Conservation International

Conservation International
Conservation International
Conservation International logo.png
Founder(s) Spencer Beebe, Peter Seligmann
Founded 1987
Key people Peter A. Seligmann, Chairman of the board and chief executive officer; Rob Walton, chairman of the executive committee; Russell A. Mittermeier, president; Niels Crone, chief operating officer
Focus Save species, Conserve landscapes and seascapes, Empower local communities, Promote sustainability[citation needed]
Revenue 2009: $ 116,078,000; 2008: $ 232,933,000 [1]
Employees 900

Conservation International (CI) is a nonprofit organization headquartered in Arlington, Virginia, which seeks to ensure the health of humanity by protecting Earth's ecosystems and biodiversity[2]. CI’s work focuses on six key initiatives that affect human well-being: climate, food security, freshwater security, health, cultural services and species contribution. The group is also known for its partnerships with local non-governmental organizations and indigenous peoples.

CI was founded in 1987 by Spencer Beebe and Peter Seligmann and now has a staff of more than 900 employees. Its work occurs in more than 45 countries, primarily in developing countries in Africa and Madagascar, Asia-Pacific, and the Central and South American rainforests.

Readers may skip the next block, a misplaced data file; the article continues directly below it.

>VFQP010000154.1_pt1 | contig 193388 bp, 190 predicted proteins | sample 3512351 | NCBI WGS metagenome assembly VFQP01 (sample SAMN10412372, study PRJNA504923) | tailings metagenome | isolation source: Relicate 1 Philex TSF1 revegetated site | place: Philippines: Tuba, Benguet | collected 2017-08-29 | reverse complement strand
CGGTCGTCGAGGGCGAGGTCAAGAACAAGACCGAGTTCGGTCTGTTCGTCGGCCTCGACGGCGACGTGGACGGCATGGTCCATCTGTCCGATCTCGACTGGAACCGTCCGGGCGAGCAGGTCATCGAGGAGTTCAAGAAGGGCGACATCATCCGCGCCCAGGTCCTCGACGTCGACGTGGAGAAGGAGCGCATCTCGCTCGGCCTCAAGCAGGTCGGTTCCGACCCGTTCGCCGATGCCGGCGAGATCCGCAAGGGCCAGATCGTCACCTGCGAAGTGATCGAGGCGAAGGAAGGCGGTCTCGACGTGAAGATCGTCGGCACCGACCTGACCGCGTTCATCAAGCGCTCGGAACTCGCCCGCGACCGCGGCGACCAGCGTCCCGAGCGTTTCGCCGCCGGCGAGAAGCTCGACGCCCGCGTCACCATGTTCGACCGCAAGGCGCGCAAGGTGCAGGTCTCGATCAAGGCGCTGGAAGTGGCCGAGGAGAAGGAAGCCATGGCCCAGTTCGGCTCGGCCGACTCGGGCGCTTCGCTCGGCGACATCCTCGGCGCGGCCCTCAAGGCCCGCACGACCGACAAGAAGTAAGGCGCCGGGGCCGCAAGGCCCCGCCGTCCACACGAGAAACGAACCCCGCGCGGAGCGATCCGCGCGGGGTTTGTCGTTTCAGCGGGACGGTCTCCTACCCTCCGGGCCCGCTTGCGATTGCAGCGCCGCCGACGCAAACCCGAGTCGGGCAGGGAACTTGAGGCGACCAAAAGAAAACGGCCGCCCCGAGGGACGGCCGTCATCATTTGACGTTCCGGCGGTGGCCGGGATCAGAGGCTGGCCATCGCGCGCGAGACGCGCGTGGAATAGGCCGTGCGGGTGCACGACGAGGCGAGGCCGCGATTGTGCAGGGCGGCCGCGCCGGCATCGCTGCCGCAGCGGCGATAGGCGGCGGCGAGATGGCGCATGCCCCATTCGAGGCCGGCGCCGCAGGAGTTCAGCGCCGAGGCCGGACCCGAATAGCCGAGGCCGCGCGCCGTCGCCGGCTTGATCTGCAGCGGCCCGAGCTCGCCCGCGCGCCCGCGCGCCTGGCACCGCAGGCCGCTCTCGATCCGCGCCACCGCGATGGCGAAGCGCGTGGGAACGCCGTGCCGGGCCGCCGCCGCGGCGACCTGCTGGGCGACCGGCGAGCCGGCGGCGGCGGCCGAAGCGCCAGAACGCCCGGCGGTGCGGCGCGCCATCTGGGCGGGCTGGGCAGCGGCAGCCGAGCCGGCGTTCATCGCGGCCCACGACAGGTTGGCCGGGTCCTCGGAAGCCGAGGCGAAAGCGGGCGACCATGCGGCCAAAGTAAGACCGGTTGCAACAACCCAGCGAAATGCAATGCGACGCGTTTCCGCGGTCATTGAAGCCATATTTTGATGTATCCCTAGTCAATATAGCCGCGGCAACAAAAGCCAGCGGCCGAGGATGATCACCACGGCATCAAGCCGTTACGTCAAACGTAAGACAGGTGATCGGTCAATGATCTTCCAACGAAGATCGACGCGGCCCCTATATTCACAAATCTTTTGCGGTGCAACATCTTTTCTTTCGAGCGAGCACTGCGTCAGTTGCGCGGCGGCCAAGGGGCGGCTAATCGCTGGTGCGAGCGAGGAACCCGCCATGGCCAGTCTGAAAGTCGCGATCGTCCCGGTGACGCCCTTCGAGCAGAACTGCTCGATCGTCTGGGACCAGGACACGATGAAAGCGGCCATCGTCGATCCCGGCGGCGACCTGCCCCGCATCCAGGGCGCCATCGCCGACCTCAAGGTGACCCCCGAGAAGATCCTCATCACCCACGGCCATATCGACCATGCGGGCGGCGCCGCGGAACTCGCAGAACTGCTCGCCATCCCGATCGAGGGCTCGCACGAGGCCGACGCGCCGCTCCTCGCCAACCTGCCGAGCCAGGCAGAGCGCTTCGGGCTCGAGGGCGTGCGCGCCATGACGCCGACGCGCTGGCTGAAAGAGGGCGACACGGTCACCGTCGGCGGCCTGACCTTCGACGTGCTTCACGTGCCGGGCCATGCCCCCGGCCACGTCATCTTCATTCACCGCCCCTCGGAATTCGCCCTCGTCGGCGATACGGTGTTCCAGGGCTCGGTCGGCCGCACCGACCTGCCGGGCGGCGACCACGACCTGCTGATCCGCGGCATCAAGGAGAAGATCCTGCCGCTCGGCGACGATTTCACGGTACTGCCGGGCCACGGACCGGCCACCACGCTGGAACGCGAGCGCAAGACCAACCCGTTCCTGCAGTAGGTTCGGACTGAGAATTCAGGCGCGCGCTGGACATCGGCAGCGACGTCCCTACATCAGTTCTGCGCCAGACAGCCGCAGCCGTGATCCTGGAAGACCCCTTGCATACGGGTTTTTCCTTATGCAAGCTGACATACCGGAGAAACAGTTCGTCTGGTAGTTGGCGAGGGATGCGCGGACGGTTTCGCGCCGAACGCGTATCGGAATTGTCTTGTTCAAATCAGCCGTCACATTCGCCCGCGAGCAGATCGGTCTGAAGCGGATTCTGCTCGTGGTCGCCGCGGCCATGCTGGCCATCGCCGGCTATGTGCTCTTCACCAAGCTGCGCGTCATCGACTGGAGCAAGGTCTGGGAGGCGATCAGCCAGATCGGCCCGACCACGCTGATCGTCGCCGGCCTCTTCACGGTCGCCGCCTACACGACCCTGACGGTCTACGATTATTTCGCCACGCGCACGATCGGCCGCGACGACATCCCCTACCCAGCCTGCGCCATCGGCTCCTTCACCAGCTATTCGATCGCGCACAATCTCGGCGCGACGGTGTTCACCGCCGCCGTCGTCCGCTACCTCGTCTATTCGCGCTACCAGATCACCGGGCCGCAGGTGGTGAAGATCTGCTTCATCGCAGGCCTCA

Mission statement

Building upon a strong foundation of science, partnership, and field demonstration, Conservation International empowers societies to responsibly and sustainably care for nature for the well-being of humanity.


Primatologist, herpetologist and wildlife conservationist Russell A. Mittermeier has served as Conservation International's president since 1989. Peter Seligmann is chairman and CEO.

Its board of directors includes names such as Intel co-founder Gordon Moore, actor Harrison Ford, Queen Noor of Jordan, former Starbucks CEO Orin Smith, author Dr. Jared Diamond, President of Botswana Ian Khama, Rob Walton of Wal-Mart, and HRH Prince Charles.

Board of Directors


  • Peter A. Seligmann, Chairman of the Board and Chief Executive Officer - Conservation International
  • Rob Walton, Chairman of the Board, Wal-Mart Stores, Inc. Bentonville, Arkansas


  • Mark L. Feldman, President and Chief Executive Officer, L&L Manufacturing Company, Los Angeles, California
  • Harrison Ford, Actor, Los Angeles, California
  • Nicholas J. Pritzker, Chairman Global Development Network Hyatt Hotels, Chicago, Illinois

Board members

  • Roger Altman, Founder and Chairman, Evercore Partners, New York, New York
  • Henry H. Arnhold, Chairman of the Board, Arnhold & S. Bleichroeder, New York, New York
  • Skip Brittenham, Senior Partner, Ziffren Brittenham LLP, Los Angeles, California
  • Wes Bush, President and CEO, Northrop Grumman Corporation, Los Angeles, California